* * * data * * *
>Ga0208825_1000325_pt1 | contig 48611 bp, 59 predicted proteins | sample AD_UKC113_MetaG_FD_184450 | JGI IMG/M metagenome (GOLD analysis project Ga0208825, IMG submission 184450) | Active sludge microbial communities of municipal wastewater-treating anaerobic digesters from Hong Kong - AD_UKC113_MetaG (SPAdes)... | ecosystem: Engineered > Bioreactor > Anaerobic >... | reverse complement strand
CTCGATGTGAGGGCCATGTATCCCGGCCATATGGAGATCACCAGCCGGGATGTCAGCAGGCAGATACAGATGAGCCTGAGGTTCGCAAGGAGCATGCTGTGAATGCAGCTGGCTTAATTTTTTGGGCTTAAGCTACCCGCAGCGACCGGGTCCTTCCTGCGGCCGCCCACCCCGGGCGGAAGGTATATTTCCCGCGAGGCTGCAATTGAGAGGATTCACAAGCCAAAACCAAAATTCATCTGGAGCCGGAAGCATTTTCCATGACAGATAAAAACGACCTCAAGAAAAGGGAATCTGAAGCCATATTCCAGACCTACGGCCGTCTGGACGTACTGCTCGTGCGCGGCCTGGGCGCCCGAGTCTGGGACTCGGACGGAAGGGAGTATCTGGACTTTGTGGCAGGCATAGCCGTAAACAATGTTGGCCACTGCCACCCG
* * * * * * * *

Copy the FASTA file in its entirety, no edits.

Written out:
>Ga0208825_1000325_pt1 | contig 48611 bp, 59 predicted proteins | sample AD_UKC113_MetaG_FD_184450 | JGI IMG/M metagenome (GOLD analysis project Ga0208825, IMG submission 184450) | Active sludge microbial communities of municipal wastewater-treating anaerobic digesters from Hong Kong - AD_UKC113_MetaG (SPAdes)... | ecosystem: Engineered > Bioreactor > Anaerobic >... | reverse complement strand
CTCGATGTGAGGGCCATGTATCCCGGCCATATGGAGATCACCAGCCGGGATGTCAGCAGGCAGATACAGATGAGCCTGAGGTTCGCAAGGAGCATGCTGTGAATGCAGCTGGCTTAATTTTTTGGGCTTAAGCTACCCGCAGCGACCGGGTCCTTCCTGCGGCCGCCCACCCCGGGCGGAAGGTATATTTCCCGCGAGGCTGCAATTGAGAGGATTCACAAGCCAAAACCAAAATTCATCTGGAGCCGGAAGCATTTTCCATGACAGATAAAAACGACCTCAAGAAAAGGGAATCTGAAGCCATATTCCAGACCTACGGCCGTCTGGACGTACTGCTCGTGCGCGGCCTGGGCGCCCGAGTCTGGGACTCGGACGGAAGGGAGTATCTGGACTTTGTGGCAGGCATAGCCGTAAACAATGTTGGCCACTGCCACCCG